Vigil Program Volunteers work at the bedside of actively dying patients. These specially trained volunteers help Hospice East Bay support its patients every step of the way by bringing relief to family members who are unable to be present for the death of their loved one. Most importantly, they help to ensure patients that they are not alone.
Sitting at the bedside of a patient in the final hours or days of his or her life is a great honor. Often, patients are not conscious during this time and one might assume there is no benefit to having another person in the room. Our hospice staff feels this is a time when another human’s presence can be comforting, calming and supportive – thereby reducing fear and anxiety for the patient.
Vigil Volunteers often say they enter the room of a complete stranger and leave as a special and sacred visitor. Family members regularly comment that it was especially heartwarming for them to know that their loved one was cared for so lovingly.
Respite for caregiving family members provides a much-needed, temporary break from the often exhausting challenges they face. Respite has been shown to help sustain family caregiver health and well-being and avoid or delay out-of-home placements. Studies have shown, not only can families suffer economically and emotionally, caregivers themselves may face serious health and social risks as a result of stress associated with continuous caregiving.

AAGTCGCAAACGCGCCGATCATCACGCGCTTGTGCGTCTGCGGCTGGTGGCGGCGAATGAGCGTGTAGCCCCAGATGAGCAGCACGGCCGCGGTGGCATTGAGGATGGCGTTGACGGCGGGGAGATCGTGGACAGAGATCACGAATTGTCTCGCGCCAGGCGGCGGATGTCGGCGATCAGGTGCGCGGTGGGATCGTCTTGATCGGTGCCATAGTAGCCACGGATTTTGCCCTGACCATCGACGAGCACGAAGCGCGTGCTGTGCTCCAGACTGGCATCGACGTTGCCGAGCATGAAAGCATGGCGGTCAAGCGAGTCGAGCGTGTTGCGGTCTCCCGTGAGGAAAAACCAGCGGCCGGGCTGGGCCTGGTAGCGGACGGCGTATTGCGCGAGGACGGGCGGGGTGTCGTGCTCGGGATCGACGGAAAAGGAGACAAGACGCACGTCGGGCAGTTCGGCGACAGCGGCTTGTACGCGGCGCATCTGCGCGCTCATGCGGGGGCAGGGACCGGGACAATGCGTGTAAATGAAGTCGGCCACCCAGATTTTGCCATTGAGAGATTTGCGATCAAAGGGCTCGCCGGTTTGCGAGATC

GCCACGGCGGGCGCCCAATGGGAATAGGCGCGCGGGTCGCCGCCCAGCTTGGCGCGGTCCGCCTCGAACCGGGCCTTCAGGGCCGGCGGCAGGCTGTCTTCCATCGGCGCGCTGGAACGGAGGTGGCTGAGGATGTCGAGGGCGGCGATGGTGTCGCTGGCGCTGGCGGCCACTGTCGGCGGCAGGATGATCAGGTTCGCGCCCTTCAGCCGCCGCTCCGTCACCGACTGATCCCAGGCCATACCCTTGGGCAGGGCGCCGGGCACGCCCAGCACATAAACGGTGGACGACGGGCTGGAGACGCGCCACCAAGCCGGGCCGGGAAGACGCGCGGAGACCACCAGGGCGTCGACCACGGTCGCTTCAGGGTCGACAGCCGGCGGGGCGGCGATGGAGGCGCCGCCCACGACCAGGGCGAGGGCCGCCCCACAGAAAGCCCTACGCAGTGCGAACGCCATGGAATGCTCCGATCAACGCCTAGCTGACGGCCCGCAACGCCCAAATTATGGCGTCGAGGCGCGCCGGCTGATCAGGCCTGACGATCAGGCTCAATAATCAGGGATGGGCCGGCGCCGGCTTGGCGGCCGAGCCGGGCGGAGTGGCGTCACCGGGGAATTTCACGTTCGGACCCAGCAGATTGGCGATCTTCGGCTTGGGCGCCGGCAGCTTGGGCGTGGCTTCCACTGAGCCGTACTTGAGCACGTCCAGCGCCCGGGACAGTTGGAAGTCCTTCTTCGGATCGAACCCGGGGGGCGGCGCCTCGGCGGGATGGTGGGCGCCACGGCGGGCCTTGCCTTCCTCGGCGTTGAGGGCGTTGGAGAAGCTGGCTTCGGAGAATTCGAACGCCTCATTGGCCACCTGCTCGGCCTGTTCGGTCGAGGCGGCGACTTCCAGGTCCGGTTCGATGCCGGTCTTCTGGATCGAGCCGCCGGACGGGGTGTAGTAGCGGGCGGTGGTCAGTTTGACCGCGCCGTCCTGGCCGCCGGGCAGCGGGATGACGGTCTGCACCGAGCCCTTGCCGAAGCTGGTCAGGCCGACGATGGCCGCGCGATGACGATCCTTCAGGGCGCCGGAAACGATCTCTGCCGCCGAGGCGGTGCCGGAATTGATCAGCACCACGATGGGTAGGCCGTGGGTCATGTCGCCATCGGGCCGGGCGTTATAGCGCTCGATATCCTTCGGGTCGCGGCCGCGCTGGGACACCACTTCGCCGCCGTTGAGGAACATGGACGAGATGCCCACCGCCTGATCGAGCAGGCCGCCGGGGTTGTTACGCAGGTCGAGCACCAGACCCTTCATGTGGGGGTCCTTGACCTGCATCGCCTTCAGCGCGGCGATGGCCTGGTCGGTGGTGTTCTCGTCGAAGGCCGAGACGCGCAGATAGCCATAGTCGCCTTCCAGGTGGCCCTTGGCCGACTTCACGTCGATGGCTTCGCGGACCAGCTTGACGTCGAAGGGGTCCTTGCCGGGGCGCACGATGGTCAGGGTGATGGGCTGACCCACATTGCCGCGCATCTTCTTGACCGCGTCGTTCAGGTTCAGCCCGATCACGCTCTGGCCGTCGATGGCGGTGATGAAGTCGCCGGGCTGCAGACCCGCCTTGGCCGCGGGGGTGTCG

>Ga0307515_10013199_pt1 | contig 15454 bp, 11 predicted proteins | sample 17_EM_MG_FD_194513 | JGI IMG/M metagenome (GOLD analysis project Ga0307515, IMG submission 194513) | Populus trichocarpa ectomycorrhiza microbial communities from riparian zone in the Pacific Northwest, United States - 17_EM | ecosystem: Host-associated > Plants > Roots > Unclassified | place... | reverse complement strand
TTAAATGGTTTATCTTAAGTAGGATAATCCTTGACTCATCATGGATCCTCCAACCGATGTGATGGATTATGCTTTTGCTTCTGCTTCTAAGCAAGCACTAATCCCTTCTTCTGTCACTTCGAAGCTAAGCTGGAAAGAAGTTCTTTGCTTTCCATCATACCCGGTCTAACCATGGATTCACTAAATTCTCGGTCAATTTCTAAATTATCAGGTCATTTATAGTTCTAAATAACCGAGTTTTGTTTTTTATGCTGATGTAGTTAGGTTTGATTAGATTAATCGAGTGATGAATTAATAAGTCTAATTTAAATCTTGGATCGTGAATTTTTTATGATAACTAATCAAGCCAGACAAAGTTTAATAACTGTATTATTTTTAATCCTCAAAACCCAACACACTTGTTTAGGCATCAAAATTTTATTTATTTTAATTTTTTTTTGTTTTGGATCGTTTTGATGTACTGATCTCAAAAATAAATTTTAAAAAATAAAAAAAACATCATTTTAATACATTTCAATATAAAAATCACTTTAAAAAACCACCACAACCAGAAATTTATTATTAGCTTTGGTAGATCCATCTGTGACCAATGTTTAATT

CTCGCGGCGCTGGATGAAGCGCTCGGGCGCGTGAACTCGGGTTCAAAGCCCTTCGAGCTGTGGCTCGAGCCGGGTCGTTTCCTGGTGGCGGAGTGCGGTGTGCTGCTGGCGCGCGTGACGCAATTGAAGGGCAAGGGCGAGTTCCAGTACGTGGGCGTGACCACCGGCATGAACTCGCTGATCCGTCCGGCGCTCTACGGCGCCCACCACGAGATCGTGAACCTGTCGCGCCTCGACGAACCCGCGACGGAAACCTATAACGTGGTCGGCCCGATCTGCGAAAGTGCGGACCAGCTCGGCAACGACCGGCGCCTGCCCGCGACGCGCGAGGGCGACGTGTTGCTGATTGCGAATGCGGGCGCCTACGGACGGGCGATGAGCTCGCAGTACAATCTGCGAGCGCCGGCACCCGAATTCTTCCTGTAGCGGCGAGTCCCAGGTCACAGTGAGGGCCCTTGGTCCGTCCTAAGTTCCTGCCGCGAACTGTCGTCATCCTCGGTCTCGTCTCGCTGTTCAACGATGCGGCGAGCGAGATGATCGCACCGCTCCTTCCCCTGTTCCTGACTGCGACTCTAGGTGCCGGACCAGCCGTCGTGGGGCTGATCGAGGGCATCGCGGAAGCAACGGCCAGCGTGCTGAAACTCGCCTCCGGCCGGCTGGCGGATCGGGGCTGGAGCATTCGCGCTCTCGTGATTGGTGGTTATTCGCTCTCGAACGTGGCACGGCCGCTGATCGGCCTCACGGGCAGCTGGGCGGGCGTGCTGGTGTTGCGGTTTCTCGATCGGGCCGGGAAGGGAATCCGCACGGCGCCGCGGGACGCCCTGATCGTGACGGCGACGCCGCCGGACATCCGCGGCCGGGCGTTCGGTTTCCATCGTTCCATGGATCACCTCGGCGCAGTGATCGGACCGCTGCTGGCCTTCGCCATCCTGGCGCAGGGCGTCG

Many of our families cannot afford to pay for respite care on their own due to economic hardships. Hospice East Bay has outside support for two Respite Funds. The Rossmoor Respite Fund provides a break for caregivers that reside in the Rossmoor community, and our “Give Me a Break” program provides respite care in the remaining communities we serve. Families that pass a needs assessment are then provided with a pre-determined amount of paid caregiving.
It may surprise many people to learn that 25 percent of those who die every year in the U.S. are Veterans. To help provide care and support that reflect the important contributions made by these men and women, Hospice East Bay has become a national partner of We Honor Veterans, a pioneering campaign developed by National Hospice and Palliative Care Organization in collaboration with the Department of Veterans Affairs.
The We Honor Veterans campaign provides tiered recognition to organizations that demonstrate a systematic commitment to improving care for Veterans. As a We Honor Veterans Partner, Hospice East Bay will conduct ongoing Veteran-centered education for their staff and volunteers to help improve the care they provide to the Veterans they proudly serve.
The resources of We Honor Veterans focus on respectful inquiry, compassionate listening, and grateful acknowledgment, coupled with Veteran-centric education of health care staff caring for Veterans. By recognizing the unique needs of our nation’s Veterans who are facing a life-limiting illness, Hospice East Bay is better able to accompany and guide Veterans and their families toward a more peaceful ending.
Pet Pal Volunteers and their pets have been visiting Hospice East Bay patients and their families since 2008. They go through a meticulous certification with Tony La Russa’s Animal Rescue Foundation to fulfill their therapeutic roles and offer companionship, comfort and joy.